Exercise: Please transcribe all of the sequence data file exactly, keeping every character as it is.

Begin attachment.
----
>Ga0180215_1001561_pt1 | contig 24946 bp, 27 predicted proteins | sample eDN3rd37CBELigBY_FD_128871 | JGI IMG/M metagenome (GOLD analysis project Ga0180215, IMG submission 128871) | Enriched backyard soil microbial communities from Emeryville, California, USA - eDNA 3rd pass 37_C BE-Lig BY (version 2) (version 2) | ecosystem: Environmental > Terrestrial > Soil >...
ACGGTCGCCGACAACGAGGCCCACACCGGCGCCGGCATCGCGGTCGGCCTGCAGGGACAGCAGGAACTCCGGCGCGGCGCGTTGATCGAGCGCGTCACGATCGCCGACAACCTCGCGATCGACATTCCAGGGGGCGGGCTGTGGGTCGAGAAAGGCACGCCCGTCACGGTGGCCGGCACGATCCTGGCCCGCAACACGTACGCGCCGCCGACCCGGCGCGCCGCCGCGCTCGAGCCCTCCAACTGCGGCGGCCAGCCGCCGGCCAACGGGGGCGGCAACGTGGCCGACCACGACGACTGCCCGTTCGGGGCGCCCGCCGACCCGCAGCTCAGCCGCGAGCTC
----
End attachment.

>Ga0180215_1001561_pt1 | contig 24946 bp, 27 predicted proteins | sample eDN3rd37CBELigBY_FD_128871 | JGI IMG/M metagenome (GOLD analysis project Ga0180215, IMG submission 128871) | Enriched backyard soil microbial communities from Emeryville, California, USA - eDNA 3rd pass 37_C BE-Lig BY (version 2) (version 2) | ecosystem: Environmental > Terrestrial > Soil >...
ACGGTCGCCGACAACGAGGCCCACACCGGCGCCGGCATCGCGGTCGGCCTGCAGGGACAGCAGGAACTCCGGCGCGGCGCGTTGATCGAGCGCGTCACGATCGCCGACAACCTCGCGATCGACATTCCAGGGGGCGGGCTGTGGGTCGAGAAAGGCACGCCCGTCACGGTGGCCGGCACGATCCTGGCCCGCAACACGTACGCGCCGCCGACCCGGCGCGCCGCCGCGCTCGAGCCCTCCAACTGCGGCGGCCAGCCGCCGGCCAACGGGGGCGGCAACGTGGCCGACCACGACGACTGCCCGTTCGGGGCGCCCGCCGACCCGCAGCTCAGCCGCGAGCTC